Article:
DOC's portal its own killer app

A typical day for 80% of the Department of Conservation's 2000 staff is to clear their email, check out a few items on the intranet, print some maps and head out into the field.

A typical day for 80% of the Department of Conservation’s 2000 staff is to clear their email, check out a few items on the intranet, print some maps and head out into the field.

This makes for a very small window of opportunity during which a corporate portal has to capture the staff member’s attention.

It helps to make the portal compulsory on start-up, as DOC has done. But for about 90% of the organisation’s far-flung staff to use the DOCnet portal regularly it has to put the most popular content — in effect its “killer app” — up front, says CIO Channa Jayasinha. DOC puts news, policies, a bulletin board, weather and fire information (third-party data that utilises XML), IT alerts and the like on or one click from the homepage.

Services include access to land register data and time records, and the site is searchable by natural language. Usage is monitored using Websense and staff — sometimes the recalcitrant non-using 10% — are polled on what’s useful and what’s superfluous. Early research found that all content must be accessible by three clicks or it’s unlikely to be looked at. Staff can personalise home page menus and maintain their own profiles.

The portal, which last month entered its third phase of existence, was first workshopped in late 1998. An RFP was issued in October, and Glazier Systems, which is no longer in business, won the job. DOCnet was an IT project until February 2000, when the content management side of things was passed to HR.

Despite being a largely Microsoft site, DOC’s system doesn’t use Sharepoint portal server; the server and authentication were instead built inhouse using Microsoft tools. Microsoft Exchange, SQL Server and a version-controlling document management application make up the guts of the system. The search application is off-the-shelf, and any new application must run through a web browser. The portal takes two-and-a-half people to run, split between HR and IT. A steering group, called, is supported by “site champions” at every office. Executive buy-in can be gauged by the CEO maintaining his own site through the portal.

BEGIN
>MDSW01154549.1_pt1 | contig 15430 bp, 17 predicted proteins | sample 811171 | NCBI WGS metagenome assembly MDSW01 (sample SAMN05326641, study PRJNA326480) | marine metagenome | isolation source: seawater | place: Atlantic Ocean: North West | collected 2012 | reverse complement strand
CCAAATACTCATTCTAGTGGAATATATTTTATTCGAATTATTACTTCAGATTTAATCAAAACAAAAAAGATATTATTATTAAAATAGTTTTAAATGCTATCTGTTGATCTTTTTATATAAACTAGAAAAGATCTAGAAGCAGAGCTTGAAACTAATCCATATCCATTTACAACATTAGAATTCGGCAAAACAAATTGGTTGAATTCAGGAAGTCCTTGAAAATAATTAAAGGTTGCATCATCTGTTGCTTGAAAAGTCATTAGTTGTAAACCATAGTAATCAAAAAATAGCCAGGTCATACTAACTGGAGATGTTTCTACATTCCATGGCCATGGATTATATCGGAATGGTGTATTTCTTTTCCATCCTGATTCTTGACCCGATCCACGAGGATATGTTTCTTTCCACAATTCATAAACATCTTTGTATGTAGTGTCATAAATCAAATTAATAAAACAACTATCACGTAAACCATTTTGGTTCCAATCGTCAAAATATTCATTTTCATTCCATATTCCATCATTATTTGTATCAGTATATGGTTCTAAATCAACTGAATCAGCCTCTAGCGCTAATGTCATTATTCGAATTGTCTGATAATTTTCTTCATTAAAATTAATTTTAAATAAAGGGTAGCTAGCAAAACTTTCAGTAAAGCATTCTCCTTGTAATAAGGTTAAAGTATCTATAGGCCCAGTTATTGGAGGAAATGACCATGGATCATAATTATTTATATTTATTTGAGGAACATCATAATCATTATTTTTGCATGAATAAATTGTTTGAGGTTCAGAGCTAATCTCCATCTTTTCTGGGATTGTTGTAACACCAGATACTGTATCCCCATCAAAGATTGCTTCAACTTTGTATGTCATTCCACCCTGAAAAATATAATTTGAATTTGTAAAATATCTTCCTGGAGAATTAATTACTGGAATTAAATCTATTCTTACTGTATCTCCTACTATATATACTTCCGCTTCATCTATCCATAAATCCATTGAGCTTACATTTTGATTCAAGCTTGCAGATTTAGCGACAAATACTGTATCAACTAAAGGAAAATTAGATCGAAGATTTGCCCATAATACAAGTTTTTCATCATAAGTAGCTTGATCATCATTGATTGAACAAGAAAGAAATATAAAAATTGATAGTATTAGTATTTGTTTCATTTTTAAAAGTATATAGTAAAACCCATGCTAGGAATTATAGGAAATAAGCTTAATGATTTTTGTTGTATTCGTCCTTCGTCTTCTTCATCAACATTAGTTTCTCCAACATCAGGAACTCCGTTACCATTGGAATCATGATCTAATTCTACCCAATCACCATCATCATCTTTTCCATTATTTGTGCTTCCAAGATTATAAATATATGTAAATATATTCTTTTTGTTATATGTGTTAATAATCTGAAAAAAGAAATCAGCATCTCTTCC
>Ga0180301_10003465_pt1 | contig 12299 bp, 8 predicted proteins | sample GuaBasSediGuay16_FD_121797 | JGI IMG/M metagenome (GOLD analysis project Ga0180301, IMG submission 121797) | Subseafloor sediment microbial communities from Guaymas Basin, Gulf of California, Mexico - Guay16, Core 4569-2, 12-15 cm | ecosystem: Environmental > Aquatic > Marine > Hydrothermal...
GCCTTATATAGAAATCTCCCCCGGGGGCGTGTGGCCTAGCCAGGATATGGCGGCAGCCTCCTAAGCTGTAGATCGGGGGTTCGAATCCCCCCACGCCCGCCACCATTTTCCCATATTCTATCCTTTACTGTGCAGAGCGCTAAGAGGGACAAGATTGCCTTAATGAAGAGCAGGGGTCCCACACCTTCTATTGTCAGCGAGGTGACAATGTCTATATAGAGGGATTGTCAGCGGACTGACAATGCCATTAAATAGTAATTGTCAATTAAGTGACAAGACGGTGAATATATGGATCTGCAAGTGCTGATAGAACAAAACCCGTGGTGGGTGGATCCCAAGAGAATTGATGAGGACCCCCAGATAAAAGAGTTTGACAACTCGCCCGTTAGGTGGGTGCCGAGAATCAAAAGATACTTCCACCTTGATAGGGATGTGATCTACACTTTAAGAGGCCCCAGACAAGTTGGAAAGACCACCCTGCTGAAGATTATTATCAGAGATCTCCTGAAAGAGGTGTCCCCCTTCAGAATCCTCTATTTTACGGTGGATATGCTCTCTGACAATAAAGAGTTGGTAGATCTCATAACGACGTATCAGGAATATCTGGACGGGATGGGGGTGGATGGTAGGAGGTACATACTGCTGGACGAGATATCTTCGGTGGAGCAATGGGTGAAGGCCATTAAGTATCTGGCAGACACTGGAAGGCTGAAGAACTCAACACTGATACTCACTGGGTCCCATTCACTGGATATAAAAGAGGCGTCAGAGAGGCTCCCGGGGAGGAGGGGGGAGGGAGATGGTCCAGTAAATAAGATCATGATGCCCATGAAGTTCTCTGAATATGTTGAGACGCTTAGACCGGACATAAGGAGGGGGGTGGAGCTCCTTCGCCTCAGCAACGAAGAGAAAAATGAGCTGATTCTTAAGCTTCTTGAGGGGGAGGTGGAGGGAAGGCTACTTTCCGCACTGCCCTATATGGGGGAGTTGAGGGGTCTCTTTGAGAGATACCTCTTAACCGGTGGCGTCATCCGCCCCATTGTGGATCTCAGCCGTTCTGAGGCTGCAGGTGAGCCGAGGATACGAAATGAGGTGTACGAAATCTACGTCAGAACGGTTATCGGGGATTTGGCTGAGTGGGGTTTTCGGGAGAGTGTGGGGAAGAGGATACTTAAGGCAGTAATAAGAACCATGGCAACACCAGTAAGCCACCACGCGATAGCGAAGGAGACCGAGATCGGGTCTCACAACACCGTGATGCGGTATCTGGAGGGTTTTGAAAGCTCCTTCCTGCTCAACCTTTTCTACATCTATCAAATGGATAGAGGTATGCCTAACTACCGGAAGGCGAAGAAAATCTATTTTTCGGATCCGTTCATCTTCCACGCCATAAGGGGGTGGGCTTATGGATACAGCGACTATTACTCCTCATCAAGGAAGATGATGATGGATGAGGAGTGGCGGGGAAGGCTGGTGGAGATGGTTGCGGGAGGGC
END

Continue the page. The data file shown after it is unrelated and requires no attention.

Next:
DOC’s culture has changed because of the portal, says Jayasinha. More information is exchanged, duplication and paper use is down and staff spend less time finding the right information. The organisation is now fully networked and runs fewer stand-alone systems.

DOC plans to build into the portal a new HR application that it’s shopping for. A single search engine for all content is on the cards, as is building a portal link to its recently acquired SAP suite. A content management tool could in future allow remote staff to edit intranet and extranet content.

Planning portal projects

  • Determine sponsorship. Ideally from business units within the organisation.
  • Analyse drivers and expected benefits. Communicate needs as a business case.
  • Inventory desired features. Gear functionality to business needs and intended audience.
  • Conduct infrastructure impact assessment. How will the portal affect things and can anything current be used?
  • Select and implement products. Don’t begin your development here.
  • Manage post-implementation. Ongoing marketing, maintenance, measure will help evolution and success.

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